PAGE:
If we take as our ‘control group’ of female holograph writers in the Paston Letters, the two who exhibit neat, consistent handwriting, Elisabeth Clere and Alice Crane, were both, apparently, habitual letter-writers. All four of Elisabeth Clere’s surviving letters are almost certainly holograph, and there is written evidence that Alice Crane conducted her correspondence in her own hand.

Yet, if the hand of Letter 13 is Agnes’, we have no other surviving letters of hers, nor any reference to her letter-writing. One is tempted to ask, if Agnes did not even write her own letters – and it is generally agreed that her other twelve letters are not in her hand – what was she writing, to keep her penmanship so perfect?

Furthermore, it appears that John Paston 1 asked Agnes to get Elisabeth Clere to write a letter on her behalf, for Agnes replied, ‘touchyng the mater wheche ye desyryd my cosyn Clere shulde write fore, she hath doo, and I sende you the copy closed in this lettre’ (Davis 1, no. 25). If Agnes had possessed scribal ability of the standard of Letter 13, he would not have needed to request this, but would surely have asked Agnes to write the letter herself.

Also, it seems likely that Agnes, like Margaret, generally used whatever literate employee was available to write letters for her, for seven scribes write her other twelve letters. The scribe that Agnes uses to write six of her letters, nos. 19, 20, 21, 24, 28 and 29, has rather poor handwriting; it is neither attractive, nor particularly legible. If we accept that Letter 13 is hers, would she really have been happy to send so many letters out, written in a hand much inferior to her own?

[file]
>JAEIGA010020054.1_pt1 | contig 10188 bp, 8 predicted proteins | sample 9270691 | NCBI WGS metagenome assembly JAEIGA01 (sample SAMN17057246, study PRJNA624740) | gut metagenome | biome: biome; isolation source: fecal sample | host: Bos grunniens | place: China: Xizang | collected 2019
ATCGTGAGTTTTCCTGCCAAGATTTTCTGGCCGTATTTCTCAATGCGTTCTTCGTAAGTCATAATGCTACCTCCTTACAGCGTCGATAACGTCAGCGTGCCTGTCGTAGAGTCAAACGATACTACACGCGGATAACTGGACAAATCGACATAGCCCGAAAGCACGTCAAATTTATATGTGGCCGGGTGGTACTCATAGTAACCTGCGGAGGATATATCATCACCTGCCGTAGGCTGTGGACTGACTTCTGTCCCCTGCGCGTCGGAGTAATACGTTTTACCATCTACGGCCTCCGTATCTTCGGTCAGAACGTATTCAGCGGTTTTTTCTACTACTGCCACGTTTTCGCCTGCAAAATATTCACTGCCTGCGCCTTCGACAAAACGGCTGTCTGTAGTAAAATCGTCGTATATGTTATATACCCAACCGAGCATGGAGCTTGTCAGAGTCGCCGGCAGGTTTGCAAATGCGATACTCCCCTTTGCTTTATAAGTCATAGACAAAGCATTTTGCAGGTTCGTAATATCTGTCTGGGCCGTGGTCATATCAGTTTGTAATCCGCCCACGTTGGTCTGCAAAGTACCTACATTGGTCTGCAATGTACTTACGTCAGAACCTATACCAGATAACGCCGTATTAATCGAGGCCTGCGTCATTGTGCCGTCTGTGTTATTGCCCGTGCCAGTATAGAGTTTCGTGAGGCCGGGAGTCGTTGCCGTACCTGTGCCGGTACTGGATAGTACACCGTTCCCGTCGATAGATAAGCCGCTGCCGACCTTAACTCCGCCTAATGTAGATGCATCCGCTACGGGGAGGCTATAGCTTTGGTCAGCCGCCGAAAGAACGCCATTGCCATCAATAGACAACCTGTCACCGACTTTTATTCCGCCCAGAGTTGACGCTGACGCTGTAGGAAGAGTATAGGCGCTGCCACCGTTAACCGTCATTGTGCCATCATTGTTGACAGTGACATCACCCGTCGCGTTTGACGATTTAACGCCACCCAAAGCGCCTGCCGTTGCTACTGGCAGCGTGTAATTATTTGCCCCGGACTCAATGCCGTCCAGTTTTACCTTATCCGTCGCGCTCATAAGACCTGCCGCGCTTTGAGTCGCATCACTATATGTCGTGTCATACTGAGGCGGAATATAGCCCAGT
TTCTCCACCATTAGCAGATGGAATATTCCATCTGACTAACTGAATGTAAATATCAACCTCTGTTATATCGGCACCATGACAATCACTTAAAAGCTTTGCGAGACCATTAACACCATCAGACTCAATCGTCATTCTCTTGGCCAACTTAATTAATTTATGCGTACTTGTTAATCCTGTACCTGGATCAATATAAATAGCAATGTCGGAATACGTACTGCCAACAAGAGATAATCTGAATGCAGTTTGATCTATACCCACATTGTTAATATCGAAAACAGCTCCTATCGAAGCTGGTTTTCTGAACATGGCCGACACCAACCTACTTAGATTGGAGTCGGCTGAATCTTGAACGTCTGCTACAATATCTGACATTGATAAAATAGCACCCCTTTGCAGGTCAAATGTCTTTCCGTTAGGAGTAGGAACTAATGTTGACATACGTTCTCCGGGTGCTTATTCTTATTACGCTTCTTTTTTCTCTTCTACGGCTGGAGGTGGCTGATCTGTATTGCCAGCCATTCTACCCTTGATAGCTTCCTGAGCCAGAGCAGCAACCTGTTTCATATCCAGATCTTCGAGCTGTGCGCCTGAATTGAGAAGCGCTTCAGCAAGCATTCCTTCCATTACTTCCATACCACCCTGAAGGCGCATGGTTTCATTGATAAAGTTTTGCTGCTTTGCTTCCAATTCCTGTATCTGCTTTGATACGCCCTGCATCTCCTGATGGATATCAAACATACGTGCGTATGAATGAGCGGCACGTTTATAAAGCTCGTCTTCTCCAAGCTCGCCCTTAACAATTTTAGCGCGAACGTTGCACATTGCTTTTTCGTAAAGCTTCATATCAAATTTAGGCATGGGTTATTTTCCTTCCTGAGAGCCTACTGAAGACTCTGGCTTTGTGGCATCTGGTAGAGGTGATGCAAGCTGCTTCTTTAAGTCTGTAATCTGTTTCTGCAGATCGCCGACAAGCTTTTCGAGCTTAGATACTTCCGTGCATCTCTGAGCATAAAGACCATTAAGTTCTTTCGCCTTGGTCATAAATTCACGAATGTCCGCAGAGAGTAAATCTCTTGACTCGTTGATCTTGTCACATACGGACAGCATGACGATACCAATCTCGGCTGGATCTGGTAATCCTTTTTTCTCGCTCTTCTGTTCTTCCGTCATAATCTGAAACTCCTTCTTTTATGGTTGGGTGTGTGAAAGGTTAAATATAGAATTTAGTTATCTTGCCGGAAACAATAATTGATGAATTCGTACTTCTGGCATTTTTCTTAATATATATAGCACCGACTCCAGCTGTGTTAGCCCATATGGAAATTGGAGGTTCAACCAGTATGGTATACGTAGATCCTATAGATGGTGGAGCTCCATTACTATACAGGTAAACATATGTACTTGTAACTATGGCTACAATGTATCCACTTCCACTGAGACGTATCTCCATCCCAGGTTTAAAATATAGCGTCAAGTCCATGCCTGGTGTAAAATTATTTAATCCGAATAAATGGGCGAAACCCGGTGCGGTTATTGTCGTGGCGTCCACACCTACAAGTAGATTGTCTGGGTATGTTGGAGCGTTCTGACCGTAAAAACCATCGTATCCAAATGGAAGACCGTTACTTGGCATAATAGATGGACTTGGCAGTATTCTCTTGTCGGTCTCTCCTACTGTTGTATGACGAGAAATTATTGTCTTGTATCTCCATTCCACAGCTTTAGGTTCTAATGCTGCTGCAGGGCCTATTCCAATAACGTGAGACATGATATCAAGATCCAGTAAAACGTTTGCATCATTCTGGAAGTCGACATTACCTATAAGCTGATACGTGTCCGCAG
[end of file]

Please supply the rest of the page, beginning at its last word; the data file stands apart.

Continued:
Moreover, if Agnes could write a whole letter in such an accomplished hand, one has to ask why she did not sign any of her other letters. It could be argued that the situation of the surviving correspondence of another Paston connection, Dame Elizabeth Brews, is similar to that of Agnes, in that there appears to be one holograph letter, while the rest of her letters were all written by clerks, who also signed them. It is, however, easy to understand why Dame Elizabeth did not sign her letters, when one sees, from her holograph, the very poor standard of her handwriting. In Agnes’ case, if her handwriting was that of Letter 13, she could have had no such misgivings. Most of the men of the Paston family usually wrote and signed their own letters, but, according to Davis, ‘It is worth notice that when any of the men employed clerks to write the copies of their letters that were actually sent they nearly always signed them themselves’ (Davis 1, p. xxxvii). Why, if she had such good handwriting, would Agnes not have done the same?

In fact Letter 13 is also more accurate than most of the other women’s holographs. It has only one small cancellation in the second line of an otherwise perfect manuscript. There are none of the corrections, interlineations, ink-blots or over-heavy lines that are to be found in most of the holographs written by women. Letter 13 is the work of a very experienced, competent writer.

Some of the most powerful points of argument against Letter 13 being in Agnes’ own hand lie in Davis’ claim – based on an extraordinary act of scholarship – that, ‘the hand, though smaller, is certainly that of the writer of the beginning of no. 6’ (Davis 1, p. 13).

Close study of the letter-forms in both manuscripts show Davis to be right; both manuscripts were written by the same person. Letter 6 is a long letter of 10 ½ manuscript lines, that is 20 ½ lines in Davis’ transcript, on a matter of business, which has nothing to do with the Paston family itself, but concerns some problems of the monks at Bromholm Priory.   The letter, written from William Paston to the Vicar of the Abbot of Cluny, the Abbot’s representative in England, complains that the monks of Bromholm have no one to hear their vows, so cannot be ‘professed’. He asks the Vicar to authorise the Prior of Thetford Priory, another Cluniac house, to hear their ‘profession’. Most of the letter is written in the neat hand of Letter 13, leading Davis to comment that Letter 6, ‘seems to have been begun as a fair copy, for the first ten and a half manuscript lines are carefully written in a professional-looking hand, with a wide margin’ (Davis 1, p. 13). William himself finished it, writing the final three and a half lines, and he signed it.